Imperial Japan 1926-1938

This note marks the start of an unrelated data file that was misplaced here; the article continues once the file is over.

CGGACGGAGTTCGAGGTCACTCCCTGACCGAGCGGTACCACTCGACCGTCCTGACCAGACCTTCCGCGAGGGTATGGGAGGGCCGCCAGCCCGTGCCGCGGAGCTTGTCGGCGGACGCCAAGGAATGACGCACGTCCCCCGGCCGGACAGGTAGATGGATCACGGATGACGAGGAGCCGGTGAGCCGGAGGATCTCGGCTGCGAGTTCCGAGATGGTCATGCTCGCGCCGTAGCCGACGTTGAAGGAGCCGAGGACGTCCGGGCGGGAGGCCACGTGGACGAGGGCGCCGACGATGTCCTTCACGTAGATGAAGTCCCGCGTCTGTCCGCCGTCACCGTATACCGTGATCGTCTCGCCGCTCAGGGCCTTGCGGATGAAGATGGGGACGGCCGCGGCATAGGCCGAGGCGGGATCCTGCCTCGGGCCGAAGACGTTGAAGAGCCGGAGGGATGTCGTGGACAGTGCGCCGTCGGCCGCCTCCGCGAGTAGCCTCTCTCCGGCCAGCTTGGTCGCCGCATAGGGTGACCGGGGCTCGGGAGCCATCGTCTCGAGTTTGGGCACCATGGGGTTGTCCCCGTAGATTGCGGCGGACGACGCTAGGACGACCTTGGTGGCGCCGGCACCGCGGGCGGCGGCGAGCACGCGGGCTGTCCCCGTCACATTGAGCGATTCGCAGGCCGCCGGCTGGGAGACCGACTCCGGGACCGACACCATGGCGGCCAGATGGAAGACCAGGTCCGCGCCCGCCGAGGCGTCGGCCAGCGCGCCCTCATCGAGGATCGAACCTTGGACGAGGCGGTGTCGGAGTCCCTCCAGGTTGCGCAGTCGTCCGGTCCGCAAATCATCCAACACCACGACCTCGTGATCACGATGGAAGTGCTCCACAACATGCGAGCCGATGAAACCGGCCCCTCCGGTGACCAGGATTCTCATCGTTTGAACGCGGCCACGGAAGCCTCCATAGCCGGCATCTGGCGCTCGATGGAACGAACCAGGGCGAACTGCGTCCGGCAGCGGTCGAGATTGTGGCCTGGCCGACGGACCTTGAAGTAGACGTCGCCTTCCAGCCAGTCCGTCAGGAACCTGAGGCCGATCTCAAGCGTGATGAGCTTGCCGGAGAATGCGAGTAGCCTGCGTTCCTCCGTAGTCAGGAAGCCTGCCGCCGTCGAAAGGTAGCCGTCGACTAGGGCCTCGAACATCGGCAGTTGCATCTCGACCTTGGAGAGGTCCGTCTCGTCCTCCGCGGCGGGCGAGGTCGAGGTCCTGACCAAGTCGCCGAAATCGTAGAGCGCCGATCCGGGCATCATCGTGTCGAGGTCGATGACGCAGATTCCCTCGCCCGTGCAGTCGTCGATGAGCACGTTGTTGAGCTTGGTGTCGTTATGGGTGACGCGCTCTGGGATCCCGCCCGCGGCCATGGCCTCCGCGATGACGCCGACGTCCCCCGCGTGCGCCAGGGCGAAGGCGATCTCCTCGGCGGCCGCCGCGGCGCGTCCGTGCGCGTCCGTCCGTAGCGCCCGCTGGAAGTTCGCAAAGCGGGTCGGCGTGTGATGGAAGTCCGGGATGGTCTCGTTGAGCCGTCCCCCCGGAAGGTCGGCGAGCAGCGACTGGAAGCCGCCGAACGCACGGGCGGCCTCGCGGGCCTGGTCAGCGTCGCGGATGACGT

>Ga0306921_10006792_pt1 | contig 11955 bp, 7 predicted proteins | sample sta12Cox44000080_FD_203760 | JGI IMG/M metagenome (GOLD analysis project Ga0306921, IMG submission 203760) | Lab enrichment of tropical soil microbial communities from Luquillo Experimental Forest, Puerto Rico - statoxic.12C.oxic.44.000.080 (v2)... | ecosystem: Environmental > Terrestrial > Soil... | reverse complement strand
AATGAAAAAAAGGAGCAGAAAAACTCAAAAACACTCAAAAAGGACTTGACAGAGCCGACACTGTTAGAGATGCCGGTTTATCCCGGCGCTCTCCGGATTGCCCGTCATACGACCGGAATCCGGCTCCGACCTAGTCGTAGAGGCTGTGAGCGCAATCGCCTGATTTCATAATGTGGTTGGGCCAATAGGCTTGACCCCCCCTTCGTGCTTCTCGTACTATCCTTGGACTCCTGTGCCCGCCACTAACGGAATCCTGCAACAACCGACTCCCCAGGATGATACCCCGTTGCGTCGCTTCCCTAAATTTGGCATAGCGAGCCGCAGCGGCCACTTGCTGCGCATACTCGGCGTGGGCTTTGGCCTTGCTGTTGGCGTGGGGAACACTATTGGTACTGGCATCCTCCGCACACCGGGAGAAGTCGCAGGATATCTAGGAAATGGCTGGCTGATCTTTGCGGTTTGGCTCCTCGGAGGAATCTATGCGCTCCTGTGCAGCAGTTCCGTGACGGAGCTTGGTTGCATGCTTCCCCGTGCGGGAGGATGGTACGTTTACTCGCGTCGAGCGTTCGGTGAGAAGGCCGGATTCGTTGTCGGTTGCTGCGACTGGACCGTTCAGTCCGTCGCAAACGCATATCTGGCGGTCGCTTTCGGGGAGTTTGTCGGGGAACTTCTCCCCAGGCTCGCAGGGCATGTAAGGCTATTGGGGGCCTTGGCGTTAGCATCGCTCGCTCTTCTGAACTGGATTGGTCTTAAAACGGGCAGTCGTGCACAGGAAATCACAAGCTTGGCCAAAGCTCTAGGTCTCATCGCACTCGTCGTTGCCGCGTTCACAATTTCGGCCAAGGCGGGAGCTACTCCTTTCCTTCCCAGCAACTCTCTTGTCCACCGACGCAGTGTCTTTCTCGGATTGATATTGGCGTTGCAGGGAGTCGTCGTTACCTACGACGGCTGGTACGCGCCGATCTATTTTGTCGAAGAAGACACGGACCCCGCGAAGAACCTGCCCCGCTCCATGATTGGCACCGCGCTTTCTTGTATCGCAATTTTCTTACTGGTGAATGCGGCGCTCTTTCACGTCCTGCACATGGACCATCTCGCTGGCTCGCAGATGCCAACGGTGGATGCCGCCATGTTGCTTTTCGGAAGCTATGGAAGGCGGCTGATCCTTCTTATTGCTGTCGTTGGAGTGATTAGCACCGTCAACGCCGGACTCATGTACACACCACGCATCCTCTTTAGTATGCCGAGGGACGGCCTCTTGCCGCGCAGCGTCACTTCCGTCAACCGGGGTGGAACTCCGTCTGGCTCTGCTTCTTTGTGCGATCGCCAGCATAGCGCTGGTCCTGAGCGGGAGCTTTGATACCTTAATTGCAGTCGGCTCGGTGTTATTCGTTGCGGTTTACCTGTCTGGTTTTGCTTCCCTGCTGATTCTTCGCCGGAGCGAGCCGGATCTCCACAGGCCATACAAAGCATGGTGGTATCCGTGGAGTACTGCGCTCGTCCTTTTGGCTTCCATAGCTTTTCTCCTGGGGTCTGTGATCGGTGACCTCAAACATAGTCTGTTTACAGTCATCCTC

MANY are the books on Japan they mostly follow a pre scription, reviewing different aspects of a country which is strangely unlike the lands of Christendom, though it has entered into economic competition with them. I have here tried to present something rather different. Encouraged by the fact that Japan in Recent Times, 1912-1926, has been found useful by other makers of books as well as by readers who sought to increase their knowledge, I have attempted here to present a sequel though it is only part of the same story in the sense that it continues the record. A reign that seemed likely to be quiet and humdrum has proved so full of happenings that it has been difficult, even at slightly greater length, to record these eleven years as adequately as the previous sixteen. But for readers who would like the facts rather than my gloss upon them, here is a book full of them. During ten of the eleven years I was seldom absent from the editorial desk of the Japan Chronicle., so there was little about current events that did not come my way, and I have tried to select from the mass the most significant and most closely related. Sometimes so many things were happening at once that it has been impossible to observe a strict chronology and the subject rather than the date has had to be considered. As in my previous book I have adhered to the Japanese custom of putting the surname first and the personal name after also, where titles are concerned, I have used the highest attained instead of explaining that the Mr. of one day was the Baron of the next. CONTENTS CHAPTER PAGE I. A NEW ERA II II. THE FINANCIAL CRISIS OF IQ27 22 III. TANAKA AND JAPANS MANCHURIA POLICY 27 IV. THE PROLETARIAT VOTES 34V. THE MURDER OF CHANG TSO-LIN 39 vi. LIBERALISMS LAST EFFORT 48 VII. THE MANCHURIAN BACKGROUND 63 VIII. THE GATHERING OF THE CLOUDS 71 IX. THE BREAKING OF THE STORM 79 X. THE TAKING OF MANCHURIA 92 XI. JAPAN ACTS WHILE THE COUNCIL TALKS IO8 XII. THE END OF DEMOCRACY IN JAPAN 113 XIII. THE NEW STATE OF MANCHUKUO 122 XIV. THE HIGHEST FORM OF PATRIOTISM 127 XV. THE HORROR OF SHANGHAI 131 XVI. THE GALLANT FIGHT OF MA CHAN-SHAN 145 XVII. THE ART OF RECOGNITION 151 XVIII. THE MANCHURIAN AFTERMATH 165 XIX. SAITO AND THE SPENDING POLICY 176 XX. TRIALS EXTRAORDINARY 189 XXL JAPANS AEGIS OVER THE MAINLAND 201 XXII. THE BOOM IN MANUFACTURE 212 xxiii. JAPANS NEW EMPIRE 225 io IMPERIAL JAPAN CHAPTER PAGE XXIV. THE DETERIORATION OF THOUGHT 238 XXV. THE FAR EAST AND EASTERN ASIA 250 XXVI. UNEASY NATIONALISM 262 XXVII. BIGGER AND BETTER MURDERS 268 XXVIII. THE SUN GODDESS EXTENDS HER KINGDOM 286 NOTES 301 INDEX 321 CHAPTER I A NEW ERA FOLLOWING a Chinese custom, Japan begins a new era with each reign. When the Taisho era ended on Christmas Day, 1926, Taisho was made the posthumous name of the deceased Emperor, and the new era was named Showa. Taisho meant Great Righteousness, and the reign of sixteen years had been distinguished by the number of scandals and the greatness of the corruption in its history. Showa might be translated Peace made Manifest, and was to be marked by a constant prating about Japans sacred mission of keeping the peace of the Far East, and by a progressive breaking of that peace and a cynical disregard of truth and justice. Yet the reign began with a sense of disillusionment and almost of exhaustion. The damage caused by the great earthquake of September 1923 was only partlyrepaired, and Mr. Inoue Jonnosuke, who had been Governor of the Bank of Japan and was to be Finance Minister, declared early in 1927 that the 400,000,000 profit which Japan had made out of the Great War, had been frittered away and not left a trace...
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